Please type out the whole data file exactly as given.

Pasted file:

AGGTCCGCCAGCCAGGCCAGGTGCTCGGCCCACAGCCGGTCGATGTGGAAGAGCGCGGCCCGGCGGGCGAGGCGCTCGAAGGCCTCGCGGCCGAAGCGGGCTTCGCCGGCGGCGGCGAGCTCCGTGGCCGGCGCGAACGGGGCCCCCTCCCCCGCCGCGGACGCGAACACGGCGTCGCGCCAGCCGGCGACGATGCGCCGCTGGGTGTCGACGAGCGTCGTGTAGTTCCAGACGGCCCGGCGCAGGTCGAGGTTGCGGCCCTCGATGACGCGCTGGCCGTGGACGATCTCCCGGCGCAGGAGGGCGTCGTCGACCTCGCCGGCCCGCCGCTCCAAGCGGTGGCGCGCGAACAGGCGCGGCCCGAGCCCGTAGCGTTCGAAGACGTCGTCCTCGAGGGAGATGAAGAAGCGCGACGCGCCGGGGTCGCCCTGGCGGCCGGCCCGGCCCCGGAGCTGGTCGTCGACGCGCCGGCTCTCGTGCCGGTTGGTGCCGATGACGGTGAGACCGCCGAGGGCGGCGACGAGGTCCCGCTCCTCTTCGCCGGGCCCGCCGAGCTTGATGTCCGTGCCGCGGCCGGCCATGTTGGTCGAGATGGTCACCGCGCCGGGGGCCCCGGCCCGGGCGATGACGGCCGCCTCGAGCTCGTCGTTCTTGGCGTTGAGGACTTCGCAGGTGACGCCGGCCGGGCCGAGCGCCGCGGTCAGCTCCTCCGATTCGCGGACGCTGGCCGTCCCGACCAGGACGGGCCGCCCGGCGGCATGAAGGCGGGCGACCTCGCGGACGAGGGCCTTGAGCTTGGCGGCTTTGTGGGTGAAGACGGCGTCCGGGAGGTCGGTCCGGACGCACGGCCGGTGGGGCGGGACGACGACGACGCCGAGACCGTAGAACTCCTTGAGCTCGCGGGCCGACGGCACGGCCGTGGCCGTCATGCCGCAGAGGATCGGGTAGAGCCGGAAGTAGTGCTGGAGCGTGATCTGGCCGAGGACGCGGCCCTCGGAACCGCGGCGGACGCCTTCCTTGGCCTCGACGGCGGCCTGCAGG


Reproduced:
AGGTCCGCCAGCCAGGCCAGGTGCTCGGCCCACAGCCGGTCGATGTGGAAGAGCGCGGCCCGGCGGGCGAGGCGCTCGAAGGCCTCGCGGCCGAAGCGGGCTTCGCCGGCGGCGGCGAGCTCCGTGGCCGGCGCGAACGGGGCCCCCTCCCCCGCCGCGGACGCGAACACGGCGTCGCGCCAGCCGGCGACGATGCGCCGCTGGGTGTCGACGAGCGTCGTGTAGTTCCAGACGGCCCGGCGCAGGTCGAGGTTGCGGCCCTCGATGACGCGCTGGCCGTGGACGATCTCCCGGCGCAGGAGGGCGTCGTCGACCTCGCCGGCCCGCCGCTCCAAGCGGTGGCGCGCGAACAGGCGCGGCCCGAGCCCGTAGCGTTCGAAGACGTCGTCCTCGAGGGAGATGAAGAAGCGCGACGCGCCGGGGTCGCCCTGGCGGCCGGCCCGGCCCCGGAGCTGGTCGTCGACGCGCCGGCTCTCGTGCCGGTTGGTGCCGATGACGGTGAGACCGCCGAGGGCGGCGACGAGGTCCCGCTCCTCTTCGCCGGGCCCGCCGAGCTTGATGTCCGTGCCGCGGCCGGCCATGTTGGTCGAGATGGTCACCGCGCCGGGGGCCCCGGCCCGGGCGATGACGGCCGCCTCGAGCTCGTCGTTCTTGGCGTTGAGGACTTCGCAGGTGACGCCGGCCGGGCCGAGCGCCGCGGTCAGCTCCTCCGATTCGCGGACGCTGGCCGTCCCGACCAGGACGGGCCGCCCGGCGGCATGAAGGCGGGCGACCTCGCGGACGAGGGCCTTGAGCTTGGCGGCTTTGTGGGTGAAGACGGCGTCCGGGAGGTCGGTCCGGACGCACGGCCGGTGGGGCGGGACGACGACGACGCCGAGACCGTAGAACTCCTTGAGCTCGCGGGCCGACGGCACGGCCGTGGCCGTCATGCCGCAGAGGATCGGGTAGAGCCGGAAGTAGTGCTGGAGCGTGATCTGGCCGAGGACGCGGCCCTCGGAACCGCGGCGGACGCCTTCCTTGGCCTCGACGGCGGCCTGCAGG